How many teeth do horses have?
Horses have a complete set, which is rare. A Stallion or Gelding have 44 teeth, while Mare has 36 up to 40.
-Horses have teeth that continue to erupt for 20 to 30 years. These teeth are called a “hypsodont.”
-A horse’s front teeth are called incisors. These are the teeth the horse uses to pull grass. There are six incisors on the top and six on the bottom of the mouth.
–Canine horse teeth are usually only present in male horses and some mares. The canines are located between the incisor and cheek teeth with two on top and two on bottom. Also known as ” fighting teeth”
–Cheek Teeth : Premolars and molars, collectively called cheek teeth, grind and bolus ( chewed mass) and move it to the back of mouth for the horse to swallow.
-There can be four pre-molars on both side of the top and bottom. The first pre-molars are referred to as “wolf teeth”. Wolf teeth are most commonly on top of the mouth, but they can be on the bottom as well. It is common for horses to have their wolf teeth pulled for better bit comfort.
– A horse has four molars. These are the teeth used for chewing and grinding. They are located on both sides of the mouth, top and bottom.
–Tooth Eruption, with 40 plus thousand chews per day cause substantial tooth abrasion. Teeth erupt ( move out of bone) about 1/8 inch per year throughout a horses lifetime to compensate for normal attrition ( wear).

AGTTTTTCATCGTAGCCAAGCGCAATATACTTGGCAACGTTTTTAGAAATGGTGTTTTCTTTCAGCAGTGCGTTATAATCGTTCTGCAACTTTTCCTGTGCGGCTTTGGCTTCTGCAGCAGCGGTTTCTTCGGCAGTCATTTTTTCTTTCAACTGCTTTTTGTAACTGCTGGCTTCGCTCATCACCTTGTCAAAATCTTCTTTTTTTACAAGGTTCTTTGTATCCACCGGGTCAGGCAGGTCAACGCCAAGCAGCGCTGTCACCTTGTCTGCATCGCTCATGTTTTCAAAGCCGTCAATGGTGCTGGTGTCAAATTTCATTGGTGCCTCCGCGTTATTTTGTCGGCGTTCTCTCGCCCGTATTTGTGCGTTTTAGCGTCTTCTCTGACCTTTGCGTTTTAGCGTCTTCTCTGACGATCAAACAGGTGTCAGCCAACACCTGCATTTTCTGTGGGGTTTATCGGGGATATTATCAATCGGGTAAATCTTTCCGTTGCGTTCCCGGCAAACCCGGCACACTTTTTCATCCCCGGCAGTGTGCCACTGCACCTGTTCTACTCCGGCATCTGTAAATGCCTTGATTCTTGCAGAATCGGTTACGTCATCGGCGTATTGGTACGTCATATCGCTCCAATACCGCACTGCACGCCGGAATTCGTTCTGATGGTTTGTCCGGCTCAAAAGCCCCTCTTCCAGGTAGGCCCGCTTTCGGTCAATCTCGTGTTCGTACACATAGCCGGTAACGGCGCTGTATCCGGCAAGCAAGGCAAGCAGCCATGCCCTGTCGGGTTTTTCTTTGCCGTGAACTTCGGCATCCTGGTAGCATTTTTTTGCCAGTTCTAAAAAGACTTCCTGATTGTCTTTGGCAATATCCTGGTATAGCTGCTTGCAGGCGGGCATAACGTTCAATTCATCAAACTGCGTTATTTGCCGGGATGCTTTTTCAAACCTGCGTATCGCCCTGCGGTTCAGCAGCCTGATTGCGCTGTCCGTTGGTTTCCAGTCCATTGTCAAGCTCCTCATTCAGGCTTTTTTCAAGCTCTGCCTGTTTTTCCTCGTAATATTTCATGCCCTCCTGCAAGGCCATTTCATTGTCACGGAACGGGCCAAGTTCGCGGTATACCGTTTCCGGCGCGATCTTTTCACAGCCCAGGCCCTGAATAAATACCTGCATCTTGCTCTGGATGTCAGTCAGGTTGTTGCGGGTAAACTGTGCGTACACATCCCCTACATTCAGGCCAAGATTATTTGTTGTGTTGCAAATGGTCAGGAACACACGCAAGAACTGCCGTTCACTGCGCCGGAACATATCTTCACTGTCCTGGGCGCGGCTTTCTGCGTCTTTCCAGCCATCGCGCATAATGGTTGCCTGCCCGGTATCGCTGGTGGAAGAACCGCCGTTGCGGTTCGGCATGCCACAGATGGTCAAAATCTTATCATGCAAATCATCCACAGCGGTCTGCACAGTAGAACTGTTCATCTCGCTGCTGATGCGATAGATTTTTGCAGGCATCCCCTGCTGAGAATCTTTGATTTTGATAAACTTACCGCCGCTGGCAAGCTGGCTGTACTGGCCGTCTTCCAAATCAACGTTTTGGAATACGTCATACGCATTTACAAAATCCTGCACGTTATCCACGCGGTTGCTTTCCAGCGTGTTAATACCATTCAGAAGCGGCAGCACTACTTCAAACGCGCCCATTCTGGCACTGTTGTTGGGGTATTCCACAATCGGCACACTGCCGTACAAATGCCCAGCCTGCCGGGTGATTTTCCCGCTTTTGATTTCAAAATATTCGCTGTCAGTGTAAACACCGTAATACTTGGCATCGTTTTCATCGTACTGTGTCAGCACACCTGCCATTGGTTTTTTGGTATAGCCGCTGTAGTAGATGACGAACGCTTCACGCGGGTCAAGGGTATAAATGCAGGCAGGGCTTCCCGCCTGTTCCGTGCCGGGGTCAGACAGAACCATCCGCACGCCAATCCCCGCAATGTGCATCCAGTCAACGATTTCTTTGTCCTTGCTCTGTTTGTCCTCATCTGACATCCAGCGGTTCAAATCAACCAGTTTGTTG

– Bits and Biting: the Bit you use when riding should not affect your horses’ teeth. ” The bit should never contact the horses cheek teeth ” although it does make contact with the bars, corners of the mouth, and the horse’s tongue. The role of the Bit is to put pressure on the mouth, never on the teeth.
– Signs of Teeth trouble indicating it might be time for a dental check up, such as Choking and Colic are signs of teeth abnormalities result in decreased ability to not being able to grind foliage properly. More signs are, bad breath , poor body weight , tilting head ( from not chewing properly and moving food to other side of mouth ) and excessive salivation.
*An annual exam is sufficient for most healthy horses between ages 5 and 15. Older horses with slower tooth growth might have exams spaced at 15 or 18 months, as advised by your veterinary dental provider. Some older horses will need more frequent exams due to age-related dental disease.